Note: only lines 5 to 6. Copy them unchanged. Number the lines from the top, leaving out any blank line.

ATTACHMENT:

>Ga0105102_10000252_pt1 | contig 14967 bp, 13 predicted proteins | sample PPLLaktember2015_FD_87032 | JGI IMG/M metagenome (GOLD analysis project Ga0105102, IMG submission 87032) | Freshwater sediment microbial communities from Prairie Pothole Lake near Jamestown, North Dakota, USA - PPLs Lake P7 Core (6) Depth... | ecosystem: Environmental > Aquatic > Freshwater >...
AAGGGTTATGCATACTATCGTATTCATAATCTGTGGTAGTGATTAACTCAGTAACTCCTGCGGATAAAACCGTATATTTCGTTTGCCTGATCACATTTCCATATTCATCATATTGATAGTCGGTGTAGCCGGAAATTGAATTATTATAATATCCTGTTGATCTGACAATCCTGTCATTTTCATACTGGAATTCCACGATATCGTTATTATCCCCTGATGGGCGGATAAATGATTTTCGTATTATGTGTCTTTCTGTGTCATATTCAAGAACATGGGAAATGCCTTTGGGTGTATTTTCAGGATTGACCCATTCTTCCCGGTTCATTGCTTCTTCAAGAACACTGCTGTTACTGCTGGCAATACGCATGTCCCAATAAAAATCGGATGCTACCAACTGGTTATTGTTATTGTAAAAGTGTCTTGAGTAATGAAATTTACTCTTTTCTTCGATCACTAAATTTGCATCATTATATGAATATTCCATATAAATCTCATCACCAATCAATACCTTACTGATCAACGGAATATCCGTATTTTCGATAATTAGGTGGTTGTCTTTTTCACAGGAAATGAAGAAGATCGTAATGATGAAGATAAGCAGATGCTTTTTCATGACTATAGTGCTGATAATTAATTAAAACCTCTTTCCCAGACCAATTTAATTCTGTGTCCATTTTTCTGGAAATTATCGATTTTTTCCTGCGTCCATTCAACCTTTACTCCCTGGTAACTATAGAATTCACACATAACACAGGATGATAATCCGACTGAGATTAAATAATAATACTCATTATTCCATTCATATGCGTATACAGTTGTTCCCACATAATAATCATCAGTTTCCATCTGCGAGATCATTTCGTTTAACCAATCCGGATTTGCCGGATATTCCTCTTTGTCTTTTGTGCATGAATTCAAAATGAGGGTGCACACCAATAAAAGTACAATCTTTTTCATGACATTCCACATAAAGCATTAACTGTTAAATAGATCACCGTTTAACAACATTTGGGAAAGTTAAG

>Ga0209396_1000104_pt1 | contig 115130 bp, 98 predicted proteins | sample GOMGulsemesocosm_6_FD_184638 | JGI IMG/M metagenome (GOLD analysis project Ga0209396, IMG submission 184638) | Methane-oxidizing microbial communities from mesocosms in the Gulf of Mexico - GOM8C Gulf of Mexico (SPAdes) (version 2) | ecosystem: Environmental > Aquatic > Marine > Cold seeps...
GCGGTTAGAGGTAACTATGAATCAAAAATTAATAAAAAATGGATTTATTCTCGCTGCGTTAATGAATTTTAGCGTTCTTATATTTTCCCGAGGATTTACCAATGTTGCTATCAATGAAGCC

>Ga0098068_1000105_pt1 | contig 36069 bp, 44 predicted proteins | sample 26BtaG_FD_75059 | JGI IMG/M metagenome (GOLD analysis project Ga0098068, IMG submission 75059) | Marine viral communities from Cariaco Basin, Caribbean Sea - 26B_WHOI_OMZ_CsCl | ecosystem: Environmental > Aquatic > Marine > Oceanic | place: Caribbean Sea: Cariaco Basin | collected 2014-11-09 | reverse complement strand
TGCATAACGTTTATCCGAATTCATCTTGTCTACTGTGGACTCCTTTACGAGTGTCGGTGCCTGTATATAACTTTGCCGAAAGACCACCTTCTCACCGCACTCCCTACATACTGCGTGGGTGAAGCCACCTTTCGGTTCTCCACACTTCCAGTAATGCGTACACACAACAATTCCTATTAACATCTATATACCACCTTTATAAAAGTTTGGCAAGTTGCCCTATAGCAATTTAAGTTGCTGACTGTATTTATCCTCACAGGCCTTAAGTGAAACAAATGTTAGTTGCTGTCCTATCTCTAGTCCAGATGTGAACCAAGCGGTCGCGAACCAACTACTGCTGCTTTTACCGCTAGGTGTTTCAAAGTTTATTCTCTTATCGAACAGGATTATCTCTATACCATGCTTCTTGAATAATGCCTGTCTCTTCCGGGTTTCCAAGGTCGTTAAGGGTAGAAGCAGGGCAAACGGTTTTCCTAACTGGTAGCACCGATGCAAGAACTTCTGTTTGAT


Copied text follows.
>Ga0098068_1000105_pt1 | contig 36069 bp, 44 predicted proteins | sample 26BtaG_FD_75059 | JGI IMG/M metagenome (GOLD analysis project Ga0098068, IMG submission 75059) | Marine viral communities from Cariaco Basin, Caribbean Sea - 26B_WHOI_OMZ_CsCl | ecosystem: Environmental > Aquatic > Marine > Oceanic | place: Caribbean Sea: Cariaco Basin | collected 2014-11-09 | reverse complement strand
TGCATAACGTTTATCCGAATTCATCTTGTCTACTGTGGACTCCTTTACGAGTGTCGGTGCCTGTATATAACTTTGCCGAAAGACCACCTTCTCACCGCACTCCCTACATACTGCGTGGGTGAAGCCACCTTTCGGTTCTCCACACTTCCAGTAATGCGTACACACAACAATTCCTATTAACATCTATATACCACCTTTATAAAAGTTTGGCAAGTTGCCCTATAGCAATTTAAGTTGCTGACTGTATTTATCCTCACAGGCCTTAAGTGAAACAAATGTTAGTTGCTGTCCTATCTCTAGTCCAGATGTGAACCAAGCGGTCGCGAACCAACTACTGCTGCTTTTACCGCTAGGTGTTTCAAAGTTTATTCTCTTATCGAACAGGATTATCTCTATACCATGCTTCTTGAATAATGCCTGTCTCTTCCGGGTTTCCAAGGTCGTTAAGGGTAGAAGCAGGGCAAACGGTTTTCCTAACTGGTAGCACCGATGCAAGAACTTCTGTTTGAT